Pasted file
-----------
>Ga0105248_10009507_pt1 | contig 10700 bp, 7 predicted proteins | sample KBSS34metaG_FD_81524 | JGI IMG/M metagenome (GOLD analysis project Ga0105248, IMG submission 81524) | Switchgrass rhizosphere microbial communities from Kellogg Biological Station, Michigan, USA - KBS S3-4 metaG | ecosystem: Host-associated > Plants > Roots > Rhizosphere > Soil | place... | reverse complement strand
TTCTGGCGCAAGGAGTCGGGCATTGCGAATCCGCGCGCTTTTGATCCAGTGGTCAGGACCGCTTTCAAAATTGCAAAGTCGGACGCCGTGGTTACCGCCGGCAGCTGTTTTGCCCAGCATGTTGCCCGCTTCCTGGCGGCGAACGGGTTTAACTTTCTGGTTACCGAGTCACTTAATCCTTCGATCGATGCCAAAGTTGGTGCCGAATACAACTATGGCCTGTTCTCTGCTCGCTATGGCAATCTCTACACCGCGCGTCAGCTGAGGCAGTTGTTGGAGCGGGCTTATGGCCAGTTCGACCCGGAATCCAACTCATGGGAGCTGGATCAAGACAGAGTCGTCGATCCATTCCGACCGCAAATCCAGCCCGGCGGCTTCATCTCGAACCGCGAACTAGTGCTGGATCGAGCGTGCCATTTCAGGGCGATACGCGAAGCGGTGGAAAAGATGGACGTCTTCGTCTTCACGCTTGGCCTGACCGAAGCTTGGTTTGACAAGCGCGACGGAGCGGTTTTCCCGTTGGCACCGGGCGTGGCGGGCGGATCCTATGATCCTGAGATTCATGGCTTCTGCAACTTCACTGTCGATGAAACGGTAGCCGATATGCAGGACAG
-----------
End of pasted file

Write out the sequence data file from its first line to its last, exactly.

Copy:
>Ga0105248_10009507_pt1 | contig 10700 bp, 7 predicted proteins | sample KBSS34metaG_FD_81524 | JGI IMG/M metagenome (GOLD analysis project Ga0105248, IMG submission 81524) | Switchgrass rhizosphere microbial communities from Kellogg Biological Station, Michigan, USA - KBS S3-4 metaG | ecosystem: Host-associated > Plants > Roots > Rhizosphere > Soil | place... | reverse complement strand
TTCTGGCGCAAGGAGTCGGGCATTGCGAATCCGCGCGCTTTTGATCCAGTGGTCAGGACCGCTTTCAAAATTGCAAAGTCGGACGCCGTGGTTACCGCCGGCAGCTGTTTTGCCCAGCATGTTGCCCGCTTCCTGGCGGCGAACGGGTTTAACTTTCTGGTTACCGAGTCACTTAATCCTTCGATCGATGCCAAAGTTGGTGCCGAATACAACTATGGCCTGTTCTCTGCTCGCTATGGCAATCTCTACACCGCGCGTCAGCTGAGGCAGTTGTTGGAGCGGGCTTATGGCCAGTTCGACCCGGAATCCAACTCATGGGAGCTGGATCAAGACAGAGTCGTCGATCCATTCCGACCGCAAATCCAGCCCGGCGGCTTCATCTCGAACCGCGAACTAGTGCTGGATCGAGCGTGCCATTTCAGGGCGATACGCGAAGCGGTGGAAAAGATGGACGTCTTCGTCTTCACGCTTGGCCTGACCGAAGCTTGGTTTGACAAGCGCGACGGAGCGGTTTTCCCGTTGGCACCGGGCGTGGCGGGCGGATCCTATGATCCTGAGATTCATGGCTTCTGCAACTTCACTGTCGATGAAACGGTAGCCGATATGCAGGACAG